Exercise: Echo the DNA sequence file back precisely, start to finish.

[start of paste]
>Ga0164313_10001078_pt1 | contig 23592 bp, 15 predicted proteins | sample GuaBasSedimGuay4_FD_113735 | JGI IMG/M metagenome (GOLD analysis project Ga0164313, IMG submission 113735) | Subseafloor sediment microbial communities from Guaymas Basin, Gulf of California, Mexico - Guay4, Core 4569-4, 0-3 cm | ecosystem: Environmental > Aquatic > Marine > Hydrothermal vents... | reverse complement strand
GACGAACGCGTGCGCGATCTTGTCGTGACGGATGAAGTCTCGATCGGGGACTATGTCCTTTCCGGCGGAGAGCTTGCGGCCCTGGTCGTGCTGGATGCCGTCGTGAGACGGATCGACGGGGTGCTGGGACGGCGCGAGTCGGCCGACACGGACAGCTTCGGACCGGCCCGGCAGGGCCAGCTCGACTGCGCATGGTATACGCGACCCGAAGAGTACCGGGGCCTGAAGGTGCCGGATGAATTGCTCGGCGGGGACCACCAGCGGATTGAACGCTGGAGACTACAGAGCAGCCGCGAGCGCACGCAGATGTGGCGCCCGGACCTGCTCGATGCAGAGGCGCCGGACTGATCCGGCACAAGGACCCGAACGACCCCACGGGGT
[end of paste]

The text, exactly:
>Ga0164313_10001078_pt1 | contig 23592 bp, 15 predicted proteins | sample GuaBasSedimGuay4_FD_113735 | JGI IMG/M metagenome (GOLD analysis project Ga0164313, IMG submission 113735) | Subseafloor sediment microbial communities from Guaymas Basin, Gulf of California, Mexico - Guay4, Core 4569-4, 0-3 cm | ecosystem: Environmental > Aquatic > Marine > Hydrothermal vents... | reverse complement strand
GACGAACGCGTGCGCGATCTTGTCGTGACGGATGAAGTCTCGATCGGGGACTATGTCCTTTCCGGCGGAGAGCTTGCGGCCCTGGTCGTGCTGGATGCCGTCGTGAGACGGATCGACGGGGTGCTGGGACGGCGCGAGTCGGCCGACACGGACAGCTTCGGACCGGCCCGGCAGGGCCAGCTCGACTGCGCATGGTATACGCGACCCGAAGAGTACCGGGGCCTGAAGGTGCCGGATGAATTGCTCGGCGGGGACCACCAGCGGATTGAACGCTGGAGACTACAGAGCAGCCGCGAGCGCACGCAGATGTGGCGCCCGGACCTGCTCGATGCAGAGGCGCCGGACTGATCCGGCACAAGGACCCGAACGACCCCACGGGGT